Memoirs of the Life of David Rittenhouse, LLD. F.R.S; Late President of the American Philosophical Society, &C. Interspersed with Various Notices of Many Distinguished Men with an Appendix, Containing Sundry Philosophical and Other

Memoirs of the Life of David Rittenhouse, LLD. F.R.S; Late President of the American Philosophical Society, &C. Interspersed with Various Notices of Many Distinguished Men with an Appendix, Containing Sundry Philosophical and Other

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This historic book may have numerous typos and missing text. Purchasers can download a free scanned copy of the original book (without typos) from the publisher. Not indexed. Not illustrated. 1813 edition. Excerpt: ...expatiate freely in the superior celestial fields, --what amazing discoveries may yet be made among the fixed stars! That grand phenomenon the Milky way, seems to be the clue, that will one day guide us." Such were the expectations entertained by our Philosopher, more than three years before the date of Mr. Mayer's communication of his discovery to the Philosophical Society;--a discovery which Mr. Rittenhouse, in his letter to that great astronomer, styles "excellent;" and one that proves his own "presage" to have been well founded. He, at the same time, modestly suggests to Mr. Mayer, the institution of a comparison between the many observations he had already made, in order to determine, whether the several changes observed will agree with any imagined motion of our system; remarking, that those he had communicated, seemed to favour such a supposition. How important soever, in relation to astronomy, the phenomena observed by Mayer may be, the honour of first discovering them certainly belongs to him. Mr. Rittenhouse was not the discoverer: nor had he ever access to so complete and expensive an astronomical apparatus, as that used by Mayer on the occasion, and with which he was furnished by means of princely munificence. But all candid men of science will, nevertheless, be disposed to allow the American Astronomer no inconsiderable share of merit for the early "presage," which his deep-discerning and vastly comprehensive mind enabled him to suggest, of some such future discoveries. s s The writer of these memoirs deemed it his duty to do justice to the memory of the subject of them, by giving publicity to these interesting circumstances: and the performance of this duty is the more gratifying to the writer, ...show more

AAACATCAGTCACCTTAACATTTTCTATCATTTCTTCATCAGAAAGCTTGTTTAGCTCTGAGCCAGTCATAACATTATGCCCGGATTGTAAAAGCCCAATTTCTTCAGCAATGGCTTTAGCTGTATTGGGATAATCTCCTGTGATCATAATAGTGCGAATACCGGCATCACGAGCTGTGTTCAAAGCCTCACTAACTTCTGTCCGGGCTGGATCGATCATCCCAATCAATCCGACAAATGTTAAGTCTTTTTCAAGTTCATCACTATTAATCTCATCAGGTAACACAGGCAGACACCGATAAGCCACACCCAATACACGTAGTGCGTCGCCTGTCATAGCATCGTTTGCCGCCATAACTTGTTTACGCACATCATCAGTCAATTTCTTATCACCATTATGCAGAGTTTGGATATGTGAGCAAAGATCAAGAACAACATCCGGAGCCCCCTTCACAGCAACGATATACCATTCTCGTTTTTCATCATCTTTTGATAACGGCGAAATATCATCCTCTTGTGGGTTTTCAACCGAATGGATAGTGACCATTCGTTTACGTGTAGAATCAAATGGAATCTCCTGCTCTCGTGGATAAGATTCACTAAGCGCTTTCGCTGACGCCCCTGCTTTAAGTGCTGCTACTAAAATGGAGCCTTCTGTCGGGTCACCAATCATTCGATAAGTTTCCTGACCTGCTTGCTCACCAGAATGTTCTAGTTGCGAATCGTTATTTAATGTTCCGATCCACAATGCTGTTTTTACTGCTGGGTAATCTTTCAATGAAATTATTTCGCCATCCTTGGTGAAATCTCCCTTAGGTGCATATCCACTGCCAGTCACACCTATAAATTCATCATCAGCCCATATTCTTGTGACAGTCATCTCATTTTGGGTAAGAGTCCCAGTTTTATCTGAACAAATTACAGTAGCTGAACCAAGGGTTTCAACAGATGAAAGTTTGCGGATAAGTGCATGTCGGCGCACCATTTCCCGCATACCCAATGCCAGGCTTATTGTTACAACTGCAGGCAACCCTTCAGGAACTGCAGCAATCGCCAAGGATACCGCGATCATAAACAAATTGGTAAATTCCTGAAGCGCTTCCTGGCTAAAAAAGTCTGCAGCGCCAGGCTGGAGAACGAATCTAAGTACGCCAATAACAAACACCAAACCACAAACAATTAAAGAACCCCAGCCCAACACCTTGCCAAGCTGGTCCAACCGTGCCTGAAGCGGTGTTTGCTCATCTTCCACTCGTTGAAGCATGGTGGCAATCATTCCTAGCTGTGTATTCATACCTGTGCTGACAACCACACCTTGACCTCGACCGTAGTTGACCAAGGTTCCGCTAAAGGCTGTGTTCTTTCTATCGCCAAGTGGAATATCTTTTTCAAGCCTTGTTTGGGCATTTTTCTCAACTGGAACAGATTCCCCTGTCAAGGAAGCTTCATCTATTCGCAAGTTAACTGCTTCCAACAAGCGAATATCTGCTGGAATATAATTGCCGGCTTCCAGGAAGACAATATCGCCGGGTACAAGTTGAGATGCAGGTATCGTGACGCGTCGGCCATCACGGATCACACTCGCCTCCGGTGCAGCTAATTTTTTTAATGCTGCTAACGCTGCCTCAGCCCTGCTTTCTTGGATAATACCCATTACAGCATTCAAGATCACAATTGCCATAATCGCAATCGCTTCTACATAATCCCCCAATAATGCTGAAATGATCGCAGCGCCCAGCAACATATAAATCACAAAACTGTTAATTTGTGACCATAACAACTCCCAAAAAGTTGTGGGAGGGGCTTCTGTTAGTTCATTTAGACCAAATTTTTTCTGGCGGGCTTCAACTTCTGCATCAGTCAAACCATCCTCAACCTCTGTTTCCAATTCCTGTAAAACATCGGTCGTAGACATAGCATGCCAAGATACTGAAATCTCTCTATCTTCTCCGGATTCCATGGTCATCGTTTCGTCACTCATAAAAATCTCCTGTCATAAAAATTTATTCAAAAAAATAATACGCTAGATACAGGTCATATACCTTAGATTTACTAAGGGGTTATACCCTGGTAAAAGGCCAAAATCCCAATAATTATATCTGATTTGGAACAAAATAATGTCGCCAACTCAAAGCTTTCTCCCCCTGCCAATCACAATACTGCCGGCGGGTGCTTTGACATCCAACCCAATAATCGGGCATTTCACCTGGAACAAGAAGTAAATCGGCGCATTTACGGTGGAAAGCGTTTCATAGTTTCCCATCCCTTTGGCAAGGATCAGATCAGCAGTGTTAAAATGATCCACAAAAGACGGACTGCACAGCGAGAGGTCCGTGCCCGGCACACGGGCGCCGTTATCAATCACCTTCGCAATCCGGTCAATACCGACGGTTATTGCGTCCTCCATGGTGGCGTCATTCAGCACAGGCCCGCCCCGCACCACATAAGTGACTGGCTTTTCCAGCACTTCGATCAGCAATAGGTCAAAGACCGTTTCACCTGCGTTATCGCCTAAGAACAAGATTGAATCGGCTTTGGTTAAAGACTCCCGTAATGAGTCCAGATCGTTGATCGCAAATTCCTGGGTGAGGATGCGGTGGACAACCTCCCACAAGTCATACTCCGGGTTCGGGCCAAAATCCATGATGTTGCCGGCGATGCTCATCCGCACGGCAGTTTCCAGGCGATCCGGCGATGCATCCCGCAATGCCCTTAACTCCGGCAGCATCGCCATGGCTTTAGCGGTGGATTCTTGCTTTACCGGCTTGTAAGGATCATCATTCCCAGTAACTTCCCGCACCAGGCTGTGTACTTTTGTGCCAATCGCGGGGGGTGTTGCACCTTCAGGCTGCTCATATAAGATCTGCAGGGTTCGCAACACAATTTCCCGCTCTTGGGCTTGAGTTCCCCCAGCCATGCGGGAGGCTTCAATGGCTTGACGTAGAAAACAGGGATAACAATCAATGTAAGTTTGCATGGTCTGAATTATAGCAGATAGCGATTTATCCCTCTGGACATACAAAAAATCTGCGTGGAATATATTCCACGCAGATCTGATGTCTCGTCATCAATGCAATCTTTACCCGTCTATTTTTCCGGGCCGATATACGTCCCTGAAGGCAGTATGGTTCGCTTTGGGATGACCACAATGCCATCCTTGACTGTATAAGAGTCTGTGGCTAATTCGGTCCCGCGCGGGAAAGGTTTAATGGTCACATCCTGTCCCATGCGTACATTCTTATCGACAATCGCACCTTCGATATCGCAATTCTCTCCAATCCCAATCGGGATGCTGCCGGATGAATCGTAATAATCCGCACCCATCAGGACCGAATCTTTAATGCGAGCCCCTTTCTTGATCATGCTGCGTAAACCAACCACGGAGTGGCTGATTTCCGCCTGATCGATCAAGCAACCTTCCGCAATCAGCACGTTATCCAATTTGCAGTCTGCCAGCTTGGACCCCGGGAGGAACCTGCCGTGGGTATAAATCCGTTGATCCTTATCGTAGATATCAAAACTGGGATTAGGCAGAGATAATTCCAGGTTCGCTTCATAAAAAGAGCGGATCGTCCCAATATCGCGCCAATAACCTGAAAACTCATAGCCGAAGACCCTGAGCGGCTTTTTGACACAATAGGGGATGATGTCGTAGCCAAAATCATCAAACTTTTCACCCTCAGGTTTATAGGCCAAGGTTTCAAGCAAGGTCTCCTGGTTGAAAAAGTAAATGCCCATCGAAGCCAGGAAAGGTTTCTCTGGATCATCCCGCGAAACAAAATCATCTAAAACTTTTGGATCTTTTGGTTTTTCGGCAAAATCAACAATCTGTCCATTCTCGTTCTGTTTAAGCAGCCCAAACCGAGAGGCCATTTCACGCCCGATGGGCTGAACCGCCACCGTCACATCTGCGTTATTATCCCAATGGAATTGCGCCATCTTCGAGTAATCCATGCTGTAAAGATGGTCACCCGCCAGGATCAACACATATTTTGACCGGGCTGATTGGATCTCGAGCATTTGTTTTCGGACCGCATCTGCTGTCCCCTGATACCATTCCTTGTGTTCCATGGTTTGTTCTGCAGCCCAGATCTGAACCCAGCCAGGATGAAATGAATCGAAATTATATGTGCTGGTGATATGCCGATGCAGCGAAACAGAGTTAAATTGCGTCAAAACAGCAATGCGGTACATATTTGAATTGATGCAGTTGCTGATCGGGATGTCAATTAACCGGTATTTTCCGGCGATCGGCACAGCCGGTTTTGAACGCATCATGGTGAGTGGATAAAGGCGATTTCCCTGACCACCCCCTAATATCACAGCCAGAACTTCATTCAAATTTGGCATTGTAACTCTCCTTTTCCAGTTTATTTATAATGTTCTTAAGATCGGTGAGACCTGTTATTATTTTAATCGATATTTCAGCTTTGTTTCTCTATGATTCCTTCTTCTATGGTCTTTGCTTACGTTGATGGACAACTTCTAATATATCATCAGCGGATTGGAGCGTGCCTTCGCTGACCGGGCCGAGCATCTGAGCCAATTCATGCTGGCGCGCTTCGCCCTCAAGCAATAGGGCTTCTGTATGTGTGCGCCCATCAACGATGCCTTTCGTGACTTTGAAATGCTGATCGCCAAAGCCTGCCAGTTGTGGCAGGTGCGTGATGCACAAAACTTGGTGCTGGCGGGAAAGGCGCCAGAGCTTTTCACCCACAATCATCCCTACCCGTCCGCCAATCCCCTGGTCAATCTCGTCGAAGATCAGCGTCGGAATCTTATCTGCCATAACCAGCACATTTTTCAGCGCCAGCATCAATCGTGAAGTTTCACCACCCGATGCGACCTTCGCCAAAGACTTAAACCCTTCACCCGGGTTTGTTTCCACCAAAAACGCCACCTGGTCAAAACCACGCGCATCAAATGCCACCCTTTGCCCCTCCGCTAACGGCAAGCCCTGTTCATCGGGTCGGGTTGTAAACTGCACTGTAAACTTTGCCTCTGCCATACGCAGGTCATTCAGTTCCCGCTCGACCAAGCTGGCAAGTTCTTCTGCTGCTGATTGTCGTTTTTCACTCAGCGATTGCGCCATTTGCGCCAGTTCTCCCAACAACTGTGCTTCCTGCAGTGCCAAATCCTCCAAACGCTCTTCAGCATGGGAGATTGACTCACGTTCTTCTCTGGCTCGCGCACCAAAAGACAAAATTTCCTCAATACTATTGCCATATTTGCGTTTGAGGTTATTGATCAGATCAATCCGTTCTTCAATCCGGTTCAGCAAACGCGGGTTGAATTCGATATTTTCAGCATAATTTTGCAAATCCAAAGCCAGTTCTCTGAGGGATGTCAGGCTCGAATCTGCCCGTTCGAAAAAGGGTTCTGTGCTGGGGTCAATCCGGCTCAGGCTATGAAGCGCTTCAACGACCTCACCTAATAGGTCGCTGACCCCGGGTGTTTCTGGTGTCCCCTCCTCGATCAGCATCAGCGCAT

Product details

  • Paperback | 176 pages
  • 189 x 246 x 10mm | 327g
  • Rarebooksclub.com
  • Miami Fl, United States
  • English
  • black & white illustrations
  • 1236503643
  • 9781236503640